Stony Brook Medicine Experts on Managing Mental Health Around the Holidays |

Holiday bluesFor many, the holidays mean a time to celebrate and spend time with friends and family. But for some, the season is filled with feelings of stress, sadness and loneliness.

The annual stressors of the holidays can be enough to push those struggling with mental health over the edge. According to the Centers for Disease Control and Prevention (CDC), suicide is the second leading cause of death among Americans ages 10 to 34. It is the fourth leading cause of death among those aged 35 to 44 and the fifth leading cause of death among those aged 45-55.

Stony Brook Medicine experts Suzie Marriott, MS, RN, PMH-BC, and Susan Wilner, LCSV, share what to look out for and mental health tips to keep in mind as you head into the new year. Marriott is chair of the Suicide Committee, chief nursing officer and senior vice president of patient care services at Stony Brook Eastern Long Island Hospital. Wilner is the Associate Director of Behavioral Health Services and an appointed member of the Committee on Suicide.

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Tips to keep in mind this holiday season:

  • If you, someone close to you, or someone you know is experiencing a suicidal crisis or is in emotional distress, call or text 988 and speak confidentially to a trained counselor 24 hours a day on the Suicide and Crisis Line.
  • The holidays can trigger difficult memories or thoughts for many individuals. Stay connected with others by checking in daily, even if they look good.
  • Be kind to yourself. Don’t forget to participate in self-care activities to reduce stress during the holidays.
  • Be mindful of people’s boundaries. Don’t overextend yourself or others emotionally, physically or financially.
  • Remember that you don’t know what people are dealing with this time of year. Acts of kindness to both those you know and strangers you meet can really make a difference to them and to you!
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What triggers suicidal thoughts?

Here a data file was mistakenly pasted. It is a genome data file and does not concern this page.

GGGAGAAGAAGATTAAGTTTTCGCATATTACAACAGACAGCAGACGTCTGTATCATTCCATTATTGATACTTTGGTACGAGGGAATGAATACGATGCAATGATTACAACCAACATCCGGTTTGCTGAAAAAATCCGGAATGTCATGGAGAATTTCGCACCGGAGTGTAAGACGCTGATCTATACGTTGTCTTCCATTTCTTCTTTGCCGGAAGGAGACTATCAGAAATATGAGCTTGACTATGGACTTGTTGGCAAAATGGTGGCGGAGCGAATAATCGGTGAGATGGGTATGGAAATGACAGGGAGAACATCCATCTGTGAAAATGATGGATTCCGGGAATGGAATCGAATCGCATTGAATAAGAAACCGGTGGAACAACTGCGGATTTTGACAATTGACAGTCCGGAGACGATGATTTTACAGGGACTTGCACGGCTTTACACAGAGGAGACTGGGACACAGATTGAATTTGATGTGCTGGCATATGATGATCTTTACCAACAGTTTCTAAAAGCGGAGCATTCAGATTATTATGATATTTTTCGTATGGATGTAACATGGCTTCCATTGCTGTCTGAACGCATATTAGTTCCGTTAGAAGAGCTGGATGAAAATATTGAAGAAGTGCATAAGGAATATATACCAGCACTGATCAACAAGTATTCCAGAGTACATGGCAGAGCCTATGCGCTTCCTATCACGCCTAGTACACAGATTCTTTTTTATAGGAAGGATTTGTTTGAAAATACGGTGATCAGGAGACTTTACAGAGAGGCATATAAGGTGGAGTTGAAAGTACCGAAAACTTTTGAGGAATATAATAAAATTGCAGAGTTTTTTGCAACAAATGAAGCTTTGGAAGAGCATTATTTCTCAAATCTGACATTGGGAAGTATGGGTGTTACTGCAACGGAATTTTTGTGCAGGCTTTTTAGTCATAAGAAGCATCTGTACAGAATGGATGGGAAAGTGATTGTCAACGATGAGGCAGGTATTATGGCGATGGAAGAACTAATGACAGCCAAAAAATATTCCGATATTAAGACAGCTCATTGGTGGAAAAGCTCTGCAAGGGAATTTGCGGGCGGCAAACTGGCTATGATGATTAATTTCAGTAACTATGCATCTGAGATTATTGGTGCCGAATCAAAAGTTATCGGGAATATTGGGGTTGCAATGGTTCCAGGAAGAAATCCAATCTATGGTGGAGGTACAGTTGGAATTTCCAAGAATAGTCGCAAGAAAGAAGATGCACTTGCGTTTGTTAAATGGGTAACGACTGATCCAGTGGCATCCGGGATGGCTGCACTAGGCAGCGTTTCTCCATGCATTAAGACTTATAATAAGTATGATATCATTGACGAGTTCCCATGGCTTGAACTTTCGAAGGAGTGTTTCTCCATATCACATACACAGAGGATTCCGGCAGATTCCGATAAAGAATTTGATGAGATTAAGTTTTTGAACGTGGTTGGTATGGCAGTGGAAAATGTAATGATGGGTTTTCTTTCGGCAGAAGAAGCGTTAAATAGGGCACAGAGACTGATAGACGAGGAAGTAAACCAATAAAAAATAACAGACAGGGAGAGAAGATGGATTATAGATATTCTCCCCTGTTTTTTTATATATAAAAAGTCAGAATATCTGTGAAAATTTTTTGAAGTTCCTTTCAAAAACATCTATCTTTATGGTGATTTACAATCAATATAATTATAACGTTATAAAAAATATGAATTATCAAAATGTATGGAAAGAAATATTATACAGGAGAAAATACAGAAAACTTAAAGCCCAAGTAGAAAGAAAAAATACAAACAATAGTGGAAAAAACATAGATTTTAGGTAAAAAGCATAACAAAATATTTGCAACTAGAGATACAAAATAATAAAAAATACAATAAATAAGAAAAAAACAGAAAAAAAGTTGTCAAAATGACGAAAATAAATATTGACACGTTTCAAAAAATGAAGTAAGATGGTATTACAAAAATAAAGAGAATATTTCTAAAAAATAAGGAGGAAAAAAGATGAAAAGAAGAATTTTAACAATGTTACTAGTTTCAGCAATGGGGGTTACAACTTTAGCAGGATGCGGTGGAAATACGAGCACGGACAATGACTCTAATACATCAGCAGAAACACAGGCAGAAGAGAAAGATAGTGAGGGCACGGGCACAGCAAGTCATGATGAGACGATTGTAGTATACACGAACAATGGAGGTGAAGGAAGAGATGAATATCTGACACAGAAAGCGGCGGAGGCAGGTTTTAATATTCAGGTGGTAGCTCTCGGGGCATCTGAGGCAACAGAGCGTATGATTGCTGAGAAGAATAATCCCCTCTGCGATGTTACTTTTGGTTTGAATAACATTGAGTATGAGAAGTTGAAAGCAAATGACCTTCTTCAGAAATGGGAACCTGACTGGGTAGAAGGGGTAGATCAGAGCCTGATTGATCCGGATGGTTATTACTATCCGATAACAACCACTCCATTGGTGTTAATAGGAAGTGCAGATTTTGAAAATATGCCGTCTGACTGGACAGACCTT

The CDC reports that approximately 12.2 million American adults have seriously considered suicide in 2020. Some contributing factors include:

  • Feeling isolated or disconnected from others
  • Loss of a loved one (especially in the last two years)
  • Legal problems or previous criminal record
  • Being a victim of abuse
  • Relationship problems
  • Financial stress or job loss
  • Depression, anxiety or other emotional problems
  • History of self-harm and/or previous suicide attempts
  • Exposure to suicidal behavior

Who is most at risk?

Some people are more affected by suicide than others. These include:

  • Veterans and other military personnel
  • Law enforcement
  • Health workers
  • Farmers and sailors
  • People in construction, art, design, entertainment, sports and media
  • LGBTQ+ youth
  • Caucasians, 44 to 65 and 85 and older
  • Those diagnosed with major depression, bipolar disorder, schizophrenia, borderline personality disorder, post-traumatic stress disorder, substance use and eating disorders
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Are there any warning signs?

The CDC has identified 12 warning signs of suicide:

  • Feeling like a burden
  • Being isolated
  • Increased anxiety
  • Feeling trapped or in unbearable pain
  • Increased substance use
  • Talking or posting about wanting to die
  • He is making plans to commit suicide
  • You are looking for a way to access lethal means
  • Increased anger or rage
  • Extreme mood swings
  • Expressing hopelessness
  • Sleeping too little or too much

If you or someone you know may be struggling, there are a number of resources. This includes but is not limited to:

Speak with a Stony Brook suicide prevention specialist by calling (631) 632-9510 (adults) or (631) 632-8850 (children).

For more information on coping with the holiday blues, visit the Stony Brook Medicine website.

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